Movie Review: “Skyscraper”


“High concept” is a term that is thrown around a lot when it comes to movies, usually as a way of describing the plot. The simplest definition is an idea that is easy to communicate to audiences. So to sell people on a movie like 1989’s “Leviathan,” it becomes, “‘Alien’ but underwater.” People take basic concepts or stories that are popular and make small tweaks to sell it to audiences everywhere. “Skyscraper,” written and directed by Rawson Marshall Thurber, is another high-concept blockbuster that combines “Die Hard” with 1974’s “The Towering Inferno.” The film is a solid action vehicle for star Dwayne Johnson with many strong sequences and impressive performances by its leads. Though “Skyscraper” is somewhat hobbled by a need to telegraph every story turn as well as some poorly shot fight scenes, it is filled with several crowd-pleasing moments that should delight viewers.

Will Sawyer (Johnson) is a former FBI agent who, after a botched raid resulted in the loss of his leg, decides to start a family and embark on his own private security consulting company. Will, his wife Sarah (Neve Campbell) and their two children are in Hong Kong where he’s working on inspecting and approving the security measurements of the newest and largest skyscraper in the world, the Pearl. The brainchild of Zhao Long Ji (Chin Han), the Pearl is a giant structure that towers over the city filled with shops, a park, apartments and a few other features. As Will is finishing his inspection, the building comes under siege by a team of criminals who seek to retrieve something from Zhao. Unfortunately, Sarah and the kids are still inside the building, and it’s up to Will to somehow get in to the giant structure and save the day.

The best thing that “Skyscraper” does is work very hard to make Dwayne Johnson seem mortal. That may sound odd, but through the various “Fast and Furious” movies and other projects that he’s done, it’s easy to forget that he’s not some Olympic demi-god able to solve anything with a properly timed bicep curl. Much like “Die Hard” before it, the script takes great pains to demonstrate the issues that Will faces and the fact that he suffers from every bruise and bang he accrues in his terrible night. Johnson does an excellent job presenting himself as a more vulnerable person; he has a different physicality that highlights the limp from his prosthetic but also has a much more timid presence since he’s “laid down his sword,” as he says. That approach really grounds the action in a human place and helps sell the stunt sequences, whether he’s trying to leap into the giant building or scale around a ledge at unimaginable heights. Johnson and Campbell are both really solid in their roles as regular people caught up in an insane situation, and they get plenty of opportunities to shine both physically and dramatically.

The action is mostly very good, with a nice blending of large sets and CGI to sell the precarious situations in which the Sawyer family finds itself. Whenever it’s dealing with navigating the increasingly horrible fire at the Pearl, “Skyscraper” shines best and is very engaging. Unfortunately, anytime there’s a fight, the film loses a bit of its shine. The fight choreography is actually pretty inspired and grounded, which should make it engaging to audiences, but it’s lost underneath some very bad cinematography (with a constantly moving camera) and many unnecessary edits. Considering that the director of photography is Robert Elswit (who has captured incredible images in his storied career, most notably for Paul Thomas Anderson), this would appear to be a directorial decision, and it hampers the movie a bit.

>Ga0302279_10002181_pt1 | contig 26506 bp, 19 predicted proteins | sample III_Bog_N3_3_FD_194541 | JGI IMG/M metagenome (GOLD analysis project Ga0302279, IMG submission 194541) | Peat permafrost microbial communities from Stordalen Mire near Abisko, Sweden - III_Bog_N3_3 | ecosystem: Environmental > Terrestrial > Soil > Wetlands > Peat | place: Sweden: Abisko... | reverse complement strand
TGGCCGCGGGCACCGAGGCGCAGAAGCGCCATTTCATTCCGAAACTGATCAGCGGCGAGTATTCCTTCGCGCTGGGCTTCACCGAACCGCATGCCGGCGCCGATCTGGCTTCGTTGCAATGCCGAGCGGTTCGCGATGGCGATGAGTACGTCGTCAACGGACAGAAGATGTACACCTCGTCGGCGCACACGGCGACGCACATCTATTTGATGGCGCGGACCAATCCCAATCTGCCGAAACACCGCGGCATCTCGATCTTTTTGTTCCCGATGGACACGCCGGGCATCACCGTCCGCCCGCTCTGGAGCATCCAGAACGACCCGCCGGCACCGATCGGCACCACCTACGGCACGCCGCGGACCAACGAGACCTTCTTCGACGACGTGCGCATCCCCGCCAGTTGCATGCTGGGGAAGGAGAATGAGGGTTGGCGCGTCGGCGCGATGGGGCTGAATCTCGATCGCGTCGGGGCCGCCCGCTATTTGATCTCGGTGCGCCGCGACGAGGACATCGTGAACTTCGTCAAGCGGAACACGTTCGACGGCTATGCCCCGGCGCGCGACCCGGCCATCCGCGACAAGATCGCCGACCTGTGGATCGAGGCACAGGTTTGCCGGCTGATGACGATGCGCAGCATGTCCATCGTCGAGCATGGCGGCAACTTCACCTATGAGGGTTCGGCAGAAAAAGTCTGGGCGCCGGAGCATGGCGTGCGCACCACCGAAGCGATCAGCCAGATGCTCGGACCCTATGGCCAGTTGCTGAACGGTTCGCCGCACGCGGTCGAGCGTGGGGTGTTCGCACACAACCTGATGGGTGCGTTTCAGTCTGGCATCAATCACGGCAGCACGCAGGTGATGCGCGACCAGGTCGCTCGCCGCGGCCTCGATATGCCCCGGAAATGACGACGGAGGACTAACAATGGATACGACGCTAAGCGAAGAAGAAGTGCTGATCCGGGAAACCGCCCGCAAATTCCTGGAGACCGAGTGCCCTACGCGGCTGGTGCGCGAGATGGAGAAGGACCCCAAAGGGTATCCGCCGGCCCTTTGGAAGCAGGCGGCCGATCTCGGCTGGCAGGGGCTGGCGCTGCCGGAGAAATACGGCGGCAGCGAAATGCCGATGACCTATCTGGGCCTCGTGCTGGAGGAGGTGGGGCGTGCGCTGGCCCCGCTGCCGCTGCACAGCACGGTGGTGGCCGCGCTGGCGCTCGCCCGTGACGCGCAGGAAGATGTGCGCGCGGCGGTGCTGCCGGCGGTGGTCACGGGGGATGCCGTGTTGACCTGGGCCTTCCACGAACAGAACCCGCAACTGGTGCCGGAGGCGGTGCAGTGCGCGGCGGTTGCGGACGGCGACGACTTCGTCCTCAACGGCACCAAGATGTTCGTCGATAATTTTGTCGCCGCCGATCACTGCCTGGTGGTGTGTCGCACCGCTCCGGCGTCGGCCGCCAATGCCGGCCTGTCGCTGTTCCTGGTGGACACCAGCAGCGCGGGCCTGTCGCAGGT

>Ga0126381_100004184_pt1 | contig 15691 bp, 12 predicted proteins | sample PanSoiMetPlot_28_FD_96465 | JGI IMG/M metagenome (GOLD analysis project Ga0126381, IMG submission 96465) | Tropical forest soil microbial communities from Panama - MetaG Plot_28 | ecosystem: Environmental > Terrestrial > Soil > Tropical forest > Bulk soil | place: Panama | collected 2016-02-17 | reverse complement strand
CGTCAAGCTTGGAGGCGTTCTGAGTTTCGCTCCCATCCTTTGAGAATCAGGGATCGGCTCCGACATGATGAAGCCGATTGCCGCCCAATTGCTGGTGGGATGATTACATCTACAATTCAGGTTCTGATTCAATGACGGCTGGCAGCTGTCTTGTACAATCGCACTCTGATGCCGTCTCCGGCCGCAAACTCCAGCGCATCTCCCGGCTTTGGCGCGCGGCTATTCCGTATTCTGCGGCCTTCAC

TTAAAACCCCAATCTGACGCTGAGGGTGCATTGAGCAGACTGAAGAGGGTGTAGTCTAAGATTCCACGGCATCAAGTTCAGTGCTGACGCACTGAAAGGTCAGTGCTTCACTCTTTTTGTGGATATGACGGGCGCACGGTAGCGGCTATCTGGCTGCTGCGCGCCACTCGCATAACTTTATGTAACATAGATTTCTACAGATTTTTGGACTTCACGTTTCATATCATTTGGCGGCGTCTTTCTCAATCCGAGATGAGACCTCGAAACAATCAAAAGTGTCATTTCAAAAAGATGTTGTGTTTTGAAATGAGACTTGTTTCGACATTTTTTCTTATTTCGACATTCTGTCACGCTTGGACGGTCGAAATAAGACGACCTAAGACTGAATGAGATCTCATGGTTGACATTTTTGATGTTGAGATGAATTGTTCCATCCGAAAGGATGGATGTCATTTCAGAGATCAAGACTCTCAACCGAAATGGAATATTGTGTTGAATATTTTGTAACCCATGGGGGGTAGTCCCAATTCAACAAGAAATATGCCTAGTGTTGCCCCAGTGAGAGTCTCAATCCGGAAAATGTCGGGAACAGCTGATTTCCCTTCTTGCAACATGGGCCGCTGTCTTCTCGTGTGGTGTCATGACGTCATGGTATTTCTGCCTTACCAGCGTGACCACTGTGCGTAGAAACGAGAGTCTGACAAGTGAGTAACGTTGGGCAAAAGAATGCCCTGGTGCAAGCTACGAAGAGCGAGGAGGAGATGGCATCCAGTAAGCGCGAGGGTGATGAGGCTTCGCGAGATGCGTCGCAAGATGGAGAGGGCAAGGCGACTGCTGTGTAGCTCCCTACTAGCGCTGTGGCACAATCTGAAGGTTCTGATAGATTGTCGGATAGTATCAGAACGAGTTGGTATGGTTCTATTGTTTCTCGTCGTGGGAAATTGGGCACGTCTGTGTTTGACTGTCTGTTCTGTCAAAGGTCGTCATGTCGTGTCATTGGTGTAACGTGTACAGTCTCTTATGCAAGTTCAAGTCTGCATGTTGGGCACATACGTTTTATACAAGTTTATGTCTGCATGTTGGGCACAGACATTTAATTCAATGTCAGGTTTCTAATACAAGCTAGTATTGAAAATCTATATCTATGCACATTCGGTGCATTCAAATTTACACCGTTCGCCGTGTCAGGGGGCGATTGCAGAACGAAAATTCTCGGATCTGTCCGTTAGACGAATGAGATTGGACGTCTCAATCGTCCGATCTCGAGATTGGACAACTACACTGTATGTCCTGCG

The other issue with “Skyscraper” is that it constantly announces story beats before they happen. It’s a very fine line to walk between seeding narrative elements and telegraphing what is about to unfold, but far too often there is an emphasis put on certain elements of the plot or mechanics of the building that feels like Thurber turning to the viewers and saying, “Keep this in your back pocket for later!” In fact, there’s one part early on that could have just been summed up by having the characters say, “And this is where we’ll be spending the action climax of the third act.” Yes, many action blockbusters are on the rails, and it is not a genre known for twists or surprises, but there is a real sense of a foregone conclusion that tampers any exhilaration of what will happen next.

“Skyscraper” is a high concept movie that perfectly synthesizes two previous blockbusters into an original and fun film on its own. It has a lot of exciting moments and impressive stunts, but all of that is shouldered on the character work that writer/director Thurber puts in to emphasize Will and Sarah’s humanity. There are a few places where it could be improved, but mostly, it’s the kind of enjoyable summer blockbuster that once littered the multiplexes. By never losing its focus on what matters to viewers, “Skyscraper” is able to rise above pedestrian action fare.


Starring: Dwayne Johnson, Neve Campbell, Pablo Schreiber, Noah Taylor, Kevin Rankin, McKenna Roberts, Chin Han, Byron Mann, Roland Møller
Director: Rawson Marshall Thurber

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